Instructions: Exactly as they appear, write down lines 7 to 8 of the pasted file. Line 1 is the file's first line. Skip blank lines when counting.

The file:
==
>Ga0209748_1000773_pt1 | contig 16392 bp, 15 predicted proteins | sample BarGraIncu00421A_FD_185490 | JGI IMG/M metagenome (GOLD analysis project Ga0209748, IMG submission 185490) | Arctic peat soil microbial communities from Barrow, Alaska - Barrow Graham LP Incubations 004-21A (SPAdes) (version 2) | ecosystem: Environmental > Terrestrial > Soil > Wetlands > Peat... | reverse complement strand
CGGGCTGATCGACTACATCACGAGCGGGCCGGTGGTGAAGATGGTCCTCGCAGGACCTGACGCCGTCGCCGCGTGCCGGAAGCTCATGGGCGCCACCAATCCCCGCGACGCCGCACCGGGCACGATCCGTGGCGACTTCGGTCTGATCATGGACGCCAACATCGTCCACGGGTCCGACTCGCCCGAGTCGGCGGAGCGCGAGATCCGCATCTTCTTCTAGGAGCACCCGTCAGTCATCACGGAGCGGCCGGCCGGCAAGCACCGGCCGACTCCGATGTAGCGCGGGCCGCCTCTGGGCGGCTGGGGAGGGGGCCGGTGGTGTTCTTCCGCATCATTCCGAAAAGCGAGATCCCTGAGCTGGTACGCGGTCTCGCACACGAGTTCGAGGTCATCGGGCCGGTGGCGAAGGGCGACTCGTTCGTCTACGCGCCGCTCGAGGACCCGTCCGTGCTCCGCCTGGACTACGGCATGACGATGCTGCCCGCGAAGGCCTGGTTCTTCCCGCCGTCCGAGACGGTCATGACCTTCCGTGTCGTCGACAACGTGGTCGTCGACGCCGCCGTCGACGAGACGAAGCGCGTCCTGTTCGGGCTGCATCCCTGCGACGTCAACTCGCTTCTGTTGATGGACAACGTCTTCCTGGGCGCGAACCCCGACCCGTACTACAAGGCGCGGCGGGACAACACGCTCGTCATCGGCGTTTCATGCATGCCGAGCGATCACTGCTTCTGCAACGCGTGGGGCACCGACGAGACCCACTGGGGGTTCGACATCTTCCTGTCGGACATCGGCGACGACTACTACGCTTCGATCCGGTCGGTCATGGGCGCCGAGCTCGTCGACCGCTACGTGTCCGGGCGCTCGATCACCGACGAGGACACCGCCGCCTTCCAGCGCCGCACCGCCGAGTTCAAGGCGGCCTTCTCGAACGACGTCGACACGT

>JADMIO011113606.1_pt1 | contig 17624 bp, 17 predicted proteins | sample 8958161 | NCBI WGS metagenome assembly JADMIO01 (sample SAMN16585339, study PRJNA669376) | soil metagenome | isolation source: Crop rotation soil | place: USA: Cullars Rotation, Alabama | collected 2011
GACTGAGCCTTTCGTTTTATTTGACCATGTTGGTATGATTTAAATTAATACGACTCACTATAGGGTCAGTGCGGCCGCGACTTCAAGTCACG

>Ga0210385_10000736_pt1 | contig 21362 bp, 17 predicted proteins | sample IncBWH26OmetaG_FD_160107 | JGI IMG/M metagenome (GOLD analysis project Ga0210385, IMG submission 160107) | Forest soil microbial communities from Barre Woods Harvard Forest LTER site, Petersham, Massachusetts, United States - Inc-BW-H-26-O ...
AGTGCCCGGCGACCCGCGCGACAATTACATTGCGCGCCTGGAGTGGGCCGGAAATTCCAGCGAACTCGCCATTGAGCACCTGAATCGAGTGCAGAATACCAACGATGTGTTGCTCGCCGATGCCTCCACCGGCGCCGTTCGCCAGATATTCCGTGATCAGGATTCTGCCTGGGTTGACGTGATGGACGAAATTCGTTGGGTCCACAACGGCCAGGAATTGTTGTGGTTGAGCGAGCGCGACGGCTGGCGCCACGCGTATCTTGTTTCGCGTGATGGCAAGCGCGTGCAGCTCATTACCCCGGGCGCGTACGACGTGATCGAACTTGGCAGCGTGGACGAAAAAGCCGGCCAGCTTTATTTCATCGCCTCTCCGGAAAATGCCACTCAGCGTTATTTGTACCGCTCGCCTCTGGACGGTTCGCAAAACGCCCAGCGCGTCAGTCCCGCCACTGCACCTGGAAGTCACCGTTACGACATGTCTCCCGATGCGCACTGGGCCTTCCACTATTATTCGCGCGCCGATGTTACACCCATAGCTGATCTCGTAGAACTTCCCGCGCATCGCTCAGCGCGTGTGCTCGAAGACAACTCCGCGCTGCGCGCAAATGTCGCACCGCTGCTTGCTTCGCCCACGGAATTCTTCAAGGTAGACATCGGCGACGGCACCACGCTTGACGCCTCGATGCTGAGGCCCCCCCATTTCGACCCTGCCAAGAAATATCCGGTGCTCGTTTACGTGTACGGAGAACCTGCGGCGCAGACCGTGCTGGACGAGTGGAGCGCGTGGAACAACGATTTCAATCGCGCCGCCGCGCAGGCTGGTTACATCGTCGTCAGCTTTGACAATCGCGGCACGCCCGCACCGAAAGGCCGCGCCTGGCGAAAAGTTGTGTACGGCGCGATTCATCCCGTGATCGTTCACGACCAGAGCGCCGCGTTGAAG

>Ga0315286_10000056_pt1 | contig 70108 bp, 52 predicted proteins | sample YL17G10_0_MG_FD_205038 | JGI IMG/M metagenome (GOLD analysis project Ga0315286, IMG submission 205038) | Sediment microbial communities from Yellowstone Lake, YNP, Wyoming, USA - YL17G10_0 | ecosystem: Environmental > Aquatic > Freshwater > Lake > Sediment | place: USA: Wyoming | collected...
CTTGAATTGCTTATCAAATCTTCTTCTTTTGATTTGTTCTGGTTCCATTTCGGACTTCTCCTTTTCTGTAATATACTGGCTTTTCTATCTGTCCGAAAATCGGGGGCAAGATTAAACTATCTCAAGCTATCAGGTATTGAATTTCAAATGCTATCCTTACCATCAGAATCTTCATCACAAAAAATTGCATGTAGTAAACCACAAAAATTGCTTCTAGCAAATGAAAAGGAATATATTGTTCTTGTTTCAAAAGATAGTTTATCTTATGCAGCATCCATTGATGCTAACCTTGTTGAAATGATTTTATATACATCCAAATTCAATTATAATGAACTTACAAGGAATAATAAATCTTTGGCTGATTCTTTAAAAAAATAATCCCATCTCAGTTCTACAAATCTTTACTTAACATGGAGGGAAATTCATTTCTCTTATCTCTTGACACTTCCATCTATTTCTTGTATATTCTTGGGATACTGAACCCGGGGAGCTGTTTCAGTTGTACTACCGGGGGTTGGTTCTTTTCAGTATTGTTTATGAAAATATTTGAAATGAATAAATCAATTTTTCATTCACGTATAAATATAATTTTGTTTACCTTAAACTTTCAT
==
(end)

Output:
>Ga0315286_10000056_pt1 | contig 70108 bp, 52 predicted proteins | sample YL17G10_0_MG_FD_205038 | JGI IMG/M metagenome (GOLD analysis project Ga0315286, IMG submission 205038) | Sediment microbial communities from Yellowstone Lake, YNP, Wyoming, USA - YL17G10_0 | ecosystem: Environmental > Aquatic > Freshwater > Lake > Sediment | place: USA: Wyoming | collected...
CTTGAATTGCTTATCAAATCTTCTTCTTTTGATTTGTTCTGGTTCCATTTCGGACTTCTCCTTTTCTGTAATATACTGGCTTTTCTATCTGTCCGAAAATCGGGGGCAAGATTAAACTATCTCAAGCTATCAGGTATTGAATTTCAAATGCTATCCTTACCATCAGAATCTTCATCACAAAAAATTGCATGTAGTAAACCACAAAAATTGCTTCTAGCAAATGAAAAGGAATATATTGTTCTTGTTTCAAAAGATAGTTTATCTTATGCAGCATCCATTGATGCTAACCTTGTTGAAATGATTTTATATACATCCAAATTCAATTATAATGAACTTACAAGGAATAATAAATCTTTGGCTGATTCTTTAAAAAAATAATCCCATCTCAGTTCTACAAATCTTTACTTAACATGGAGGGAAATTCATTTCTCTTATCTCTTGACACTTCCATCTATTTCTTGTATATTCTTGGGATACTGAACCCGGGGAGCTGTTTCAGTTGTACTACCGGGGGTTGGTTCTTTTCAGTATTGTTTATGAAAATATTTGAAATGAATAAATCAATTTTTCATTCACGTATAAATATAATTTTGTTTACCTTAAACTTTCAT